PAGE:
Ark of Taste
Lake Michigan Whitefish
Lake Michigan Whitefish, a sub-member of the salmon family, is silvery white to blue in color, with a greenish-brown hue on its back, clear or lightly pigmented fins and large scales (slightly smaller than a dime) with thick slime protecting them. It can range from two to fourteen pounds (the largest on record), but averages two to four pounds in weight and 17 to 24 inches in length. The fish has a sweet and delicate flavor and texture, with a subtle richness.
This fish has been the centerpiece of the commercial fishing industry, and therefore the economy, on the Door Peninsula and Washington Island, WI for the past century. The Potawatomi and other Native Americans have been fishing whitefish for centuries and as early as 1840 there were commercial fishermen on the Door Peninsula shipping barrel and salted whitefish to Chicago and Milwaukee. At one point, Washington Island had 43 boats and over 600 people directly employed by the fishing industry. Today, there are just two families, two boats, and three commercial fishermen on Washington Island involved in fishing whitefish, all of whom have second jobs. The Lake Michigan whitefish on Wisconsin restaurants menus has been replaced by farmed salmon, Icelandic cod, and other imported “exotic” fish, despite the availability of this local and delicious protein source.
To catch whitefish, fishermen use grill nets, which are weighted with lead on the bottom and cork on the top, The annual catch has varied greatly since the mid-1800s and appears to be cyclical in nature. One of the largest harvests on record was 1,806,281 pounds in 1974.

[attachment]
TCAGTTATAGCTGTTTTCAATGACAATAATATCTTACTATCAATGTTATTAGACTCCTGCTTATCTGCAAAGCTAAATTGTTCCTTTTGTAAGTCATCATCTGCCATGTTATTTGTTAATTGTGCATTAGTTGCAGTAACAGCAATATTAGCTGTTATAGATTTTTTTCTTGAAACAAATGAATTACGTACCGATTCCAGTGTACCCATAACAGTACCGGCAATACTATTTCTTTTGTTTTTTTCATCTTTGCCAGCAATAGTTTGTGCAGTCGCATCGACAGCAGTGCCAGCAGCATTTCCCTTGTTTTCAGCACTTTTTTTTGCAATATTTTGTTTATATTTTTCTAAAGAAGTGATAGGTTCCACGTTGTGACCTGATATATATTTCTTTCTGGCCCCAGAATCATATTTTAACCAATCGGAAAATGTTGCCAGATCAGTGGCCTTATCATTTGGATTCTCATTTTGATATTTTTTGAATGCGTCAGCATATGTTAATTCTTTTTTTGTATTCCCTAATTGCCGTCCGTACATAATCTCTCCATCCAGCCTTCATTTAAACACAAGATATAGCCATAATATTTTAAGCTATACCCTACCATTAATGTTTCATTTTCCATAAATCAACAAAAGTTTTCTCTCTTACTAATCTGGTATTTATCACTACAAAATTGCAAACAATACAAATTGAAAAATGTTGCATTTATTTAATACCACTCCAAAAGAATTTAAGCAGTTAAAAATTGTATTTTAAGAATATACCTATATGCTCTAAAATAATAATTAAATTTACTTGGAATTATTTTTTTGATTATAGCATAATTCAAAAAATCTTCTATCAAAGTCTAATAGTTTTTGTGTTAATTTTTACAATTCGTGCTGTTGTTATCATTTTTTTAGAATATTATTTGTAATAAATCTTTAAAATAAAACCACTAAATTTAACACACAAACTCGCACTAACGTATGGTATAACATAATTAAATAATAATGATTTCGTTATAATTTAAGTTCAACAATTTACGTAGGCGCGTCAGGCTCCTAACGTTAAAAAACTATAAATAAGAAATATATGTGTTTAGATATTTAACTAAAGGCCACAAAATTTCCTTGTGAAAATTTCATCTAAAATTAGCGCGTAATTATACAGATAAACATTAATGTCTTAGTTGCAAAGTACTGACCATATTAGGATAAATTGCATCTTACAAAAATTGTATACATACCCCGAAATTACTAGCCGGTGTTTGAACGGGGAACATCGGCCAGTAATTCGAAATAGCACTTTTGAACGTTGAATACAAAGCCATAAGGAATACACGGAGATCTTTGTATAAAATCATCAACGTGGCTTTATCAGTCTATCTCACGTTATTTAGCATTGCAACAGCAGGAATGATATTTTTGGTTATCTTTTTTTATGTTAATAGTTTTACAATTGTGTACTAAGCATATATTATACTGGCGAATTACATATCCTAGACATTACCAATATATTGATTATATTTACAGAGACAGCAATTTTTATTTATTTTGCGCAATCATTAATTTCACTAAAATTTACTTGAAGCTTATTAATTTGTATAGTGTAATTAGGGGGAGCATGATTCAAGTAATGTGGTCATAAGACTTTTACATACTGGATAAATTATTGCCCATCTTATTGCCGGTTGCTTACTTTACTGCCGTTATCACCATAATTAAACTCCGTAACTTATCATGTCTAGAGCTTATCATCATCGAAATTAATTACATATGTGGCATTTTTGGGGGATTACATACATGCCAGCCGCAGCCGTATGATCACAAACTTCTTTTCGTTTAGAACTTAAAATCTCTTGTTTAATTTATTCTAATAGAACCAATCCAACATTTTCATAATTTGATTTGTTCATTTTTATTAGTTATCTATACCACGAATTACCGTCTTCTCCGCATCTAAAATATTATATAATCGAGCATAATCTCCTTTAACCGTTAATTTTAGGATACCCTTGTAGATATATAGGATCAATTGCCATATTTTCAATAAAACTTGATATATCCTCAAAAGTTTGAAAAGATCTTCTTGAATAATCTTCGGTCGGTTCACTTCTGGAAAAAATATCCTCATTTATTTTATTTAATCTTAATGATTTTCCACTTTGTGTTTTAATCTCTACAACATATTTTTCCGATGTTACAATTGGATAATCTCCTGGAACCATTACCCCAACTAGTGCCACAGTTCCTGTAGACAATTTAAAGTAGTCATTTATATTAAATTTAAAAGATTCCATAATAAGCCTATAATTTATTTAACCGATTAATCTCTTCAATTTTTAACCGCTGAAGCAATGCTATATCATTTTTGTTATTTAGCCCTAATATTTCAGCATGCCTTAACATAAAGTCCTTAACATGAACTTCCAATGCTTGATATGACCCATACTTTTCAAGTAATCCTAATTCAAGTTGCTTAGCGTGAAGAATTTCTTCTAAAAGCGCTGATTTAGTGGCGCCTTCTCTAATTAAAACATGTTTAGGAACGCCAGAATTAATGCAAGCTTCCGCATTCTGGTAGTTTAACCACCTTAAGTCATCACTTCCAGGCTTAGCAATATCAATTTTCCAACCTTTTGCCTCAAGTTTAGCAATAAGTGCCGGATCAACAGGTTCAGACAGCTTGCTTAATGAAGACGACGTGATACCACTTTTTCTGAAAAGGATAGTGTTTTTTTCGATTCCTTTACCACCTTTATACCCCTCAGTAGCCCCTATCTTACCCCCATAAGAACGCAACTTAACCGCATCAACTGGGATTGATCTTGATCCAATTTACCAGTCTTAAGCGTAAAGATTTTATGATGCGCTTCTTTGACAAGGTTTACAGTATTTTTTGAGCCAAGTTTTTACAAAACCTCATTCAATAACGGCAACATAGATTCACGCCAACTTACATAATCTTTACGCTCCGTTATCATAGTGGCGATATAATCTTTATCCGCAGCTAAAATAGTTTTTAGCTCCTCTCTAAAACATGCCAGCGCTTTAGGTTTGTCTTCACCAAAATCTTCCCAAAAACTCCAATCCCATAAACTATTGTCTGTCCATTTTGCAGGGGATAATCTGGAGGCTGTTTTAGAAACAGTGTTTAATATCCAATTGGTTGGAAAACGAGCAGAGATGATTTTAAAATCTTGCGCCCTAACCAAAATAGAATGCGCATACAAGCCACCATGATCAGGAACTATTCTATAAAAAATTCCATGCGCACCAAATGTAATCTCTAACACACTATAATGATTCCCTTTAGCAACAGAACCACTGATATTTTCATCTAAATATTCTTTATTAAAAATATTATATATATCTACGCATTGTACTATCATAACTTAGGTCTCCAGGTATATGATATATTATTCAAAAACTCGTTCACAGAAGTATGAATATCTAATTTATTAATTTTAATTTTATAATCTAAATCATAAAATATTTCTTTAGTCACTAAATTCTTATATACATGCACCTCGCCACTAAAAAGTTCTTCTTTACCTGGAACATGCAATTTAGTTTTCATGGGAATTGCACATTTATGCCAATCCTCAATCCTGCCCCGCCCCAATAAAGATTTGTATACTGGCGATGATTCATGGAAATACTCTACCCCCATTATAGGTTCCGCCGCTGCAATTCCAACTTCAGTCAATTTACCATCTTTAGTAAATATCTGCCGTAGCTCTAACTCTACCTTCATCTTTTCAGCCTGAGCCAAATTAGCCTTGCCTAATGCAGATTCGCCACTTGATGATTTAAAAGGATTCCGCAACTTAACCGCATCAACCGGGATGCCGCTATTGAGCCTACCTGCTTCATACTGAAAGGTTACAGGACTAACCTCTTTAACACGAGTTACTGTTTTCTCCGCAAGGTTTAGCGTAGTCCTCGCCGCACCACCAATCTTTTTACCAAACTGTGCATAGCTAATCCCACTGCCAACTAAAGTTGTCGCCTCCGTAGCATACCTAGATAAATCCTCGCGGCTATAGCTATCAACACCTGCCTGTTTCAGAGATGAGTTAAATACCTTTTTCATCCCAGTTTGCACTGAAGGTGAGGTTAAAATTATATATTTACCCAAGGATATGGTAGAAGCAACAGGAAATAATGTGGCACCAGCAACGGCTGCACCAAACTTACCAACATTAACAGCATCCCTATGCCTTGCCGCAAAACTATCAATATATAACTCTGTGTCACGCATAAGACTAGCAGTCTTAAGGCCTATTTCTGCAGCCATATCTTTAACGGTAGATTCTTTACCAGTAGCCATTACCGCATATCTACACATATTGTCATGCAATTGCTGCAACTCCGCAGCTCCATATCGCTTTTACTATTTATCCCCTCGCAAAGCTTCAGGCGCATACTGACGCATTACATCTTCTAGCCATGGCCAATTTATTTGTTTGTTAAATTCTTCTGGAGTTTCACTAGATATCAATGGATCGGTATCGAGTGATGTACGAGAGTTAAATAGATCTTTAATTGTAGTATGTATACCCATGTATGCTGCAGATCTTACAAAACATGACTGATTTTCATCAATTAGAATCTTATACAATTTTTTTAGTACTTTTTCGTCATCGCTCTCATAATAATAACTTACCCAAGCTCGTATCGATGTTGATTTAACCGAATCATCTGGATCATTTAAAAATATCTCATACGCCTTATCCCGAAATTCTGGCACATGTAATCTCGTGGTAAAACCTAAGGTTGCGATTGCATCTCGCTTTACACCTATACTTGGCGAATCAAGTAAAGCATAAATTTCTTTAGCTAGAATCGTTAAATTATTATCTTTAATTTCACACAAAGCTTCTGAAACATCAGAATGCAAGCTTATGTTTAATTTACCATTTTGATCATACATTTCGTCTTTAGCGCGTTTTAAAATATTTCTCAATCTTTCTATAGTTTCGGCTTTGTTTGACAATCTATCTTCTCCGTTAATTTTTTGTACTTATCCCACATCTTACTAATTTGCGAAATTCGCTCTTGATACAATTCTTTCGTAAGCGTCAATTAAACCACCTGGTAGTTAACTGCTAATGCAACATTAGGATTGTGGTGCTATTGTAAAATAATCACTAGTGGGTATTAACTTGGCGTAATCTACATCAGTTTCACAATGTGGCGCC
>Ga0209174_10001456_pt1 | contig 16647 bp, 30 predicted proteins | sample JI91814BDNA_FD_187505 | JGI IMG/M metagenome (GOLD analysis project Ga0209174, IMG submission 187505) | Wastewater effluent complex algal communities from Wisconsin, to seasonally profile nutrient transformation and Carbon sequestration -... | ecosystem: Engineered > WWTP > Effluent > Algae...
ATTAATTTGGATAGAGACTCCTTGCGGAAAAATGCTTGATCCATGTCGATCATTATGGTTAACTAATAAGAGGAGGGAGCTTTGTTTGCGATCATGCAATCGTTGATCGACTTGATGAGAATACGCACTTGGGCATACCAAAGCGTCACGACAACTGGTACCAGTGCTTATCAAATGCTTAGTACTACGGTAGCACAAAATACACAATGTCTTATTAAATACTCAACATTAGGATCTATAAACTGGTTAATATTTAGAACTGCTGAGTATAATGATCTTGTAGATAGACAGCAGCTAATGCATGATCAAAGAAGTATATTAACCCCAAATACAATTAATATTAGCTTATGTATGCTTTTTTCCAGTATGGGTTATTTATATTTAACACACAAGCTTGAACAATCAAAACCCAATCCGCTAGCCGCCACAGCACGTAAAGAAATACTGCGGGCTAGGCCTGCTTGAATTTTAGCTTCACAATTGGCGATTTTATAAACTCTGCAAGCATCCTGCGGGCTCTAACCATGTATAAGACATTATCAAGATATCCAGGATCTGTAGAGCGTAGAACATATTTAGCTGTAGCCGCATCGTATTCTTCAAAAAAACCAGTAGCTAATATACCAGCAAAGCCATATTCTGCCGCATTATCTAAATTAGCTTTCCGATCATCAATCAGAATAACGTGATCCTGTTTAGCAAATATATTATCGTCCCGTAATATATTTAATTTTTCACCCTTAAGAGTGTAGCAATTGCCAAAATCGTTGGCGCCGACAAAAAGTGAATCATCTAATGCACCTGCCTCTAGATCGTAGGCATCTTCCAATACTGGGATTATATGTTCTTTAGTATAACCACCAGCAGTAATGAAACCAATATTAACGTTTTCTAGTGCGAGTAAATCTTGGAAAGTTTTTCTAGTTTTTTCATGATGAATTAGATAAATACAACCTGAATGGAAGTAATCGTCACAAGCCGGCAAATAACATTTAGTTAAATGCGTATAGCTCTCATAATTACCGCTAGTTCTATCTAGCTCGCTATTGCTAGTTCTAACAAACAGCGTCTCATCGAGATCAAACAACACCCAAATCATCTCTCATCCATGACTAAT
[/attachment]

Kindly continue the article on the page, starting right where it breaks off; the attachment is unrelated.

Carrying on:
More than just a source of economic prosperity, the whitefish is a cultural icon. In Door County the fish is traditionally served smoked or featured in the fish boil. The boil began on Washington Island in the 1940s and is now a popular tourist activity, as well as the focal point of many social events and fundraisers. A cauldron is filled with seasoned water and set over an open wood fire. Potatoes, carrots and onions are simmered and then the whitefish is added. When it is done cooking, kerosene is thrown on the fire, creating a “boil over.” This gets rid of the fish oil that has floated to the top and fish and vegetables can be lifted out of the liquid and eaten immediately. Whitefish livers, which most closely resemble the delicate flavor of chicken as opposed to cod liver, can be sautéed, deep-fried, or made into pâté. The roe makes excellent caviar.
The loss of this fish would be a loss of cultural as well as economic significance. It represents the way of life and the economy upon which the Door Peninsula and Washington Island were built.
Fishing is year-round (even once the lake is frozen) with the exception of November when the fish are spawning. December is the most abundant time of year as the fish are done spawning but remain in the shallower waters closer to shore. Lake Michigan whitefish is available for purchase smoked or frozen year-round.
Photos courtesy of Kraig Kraft
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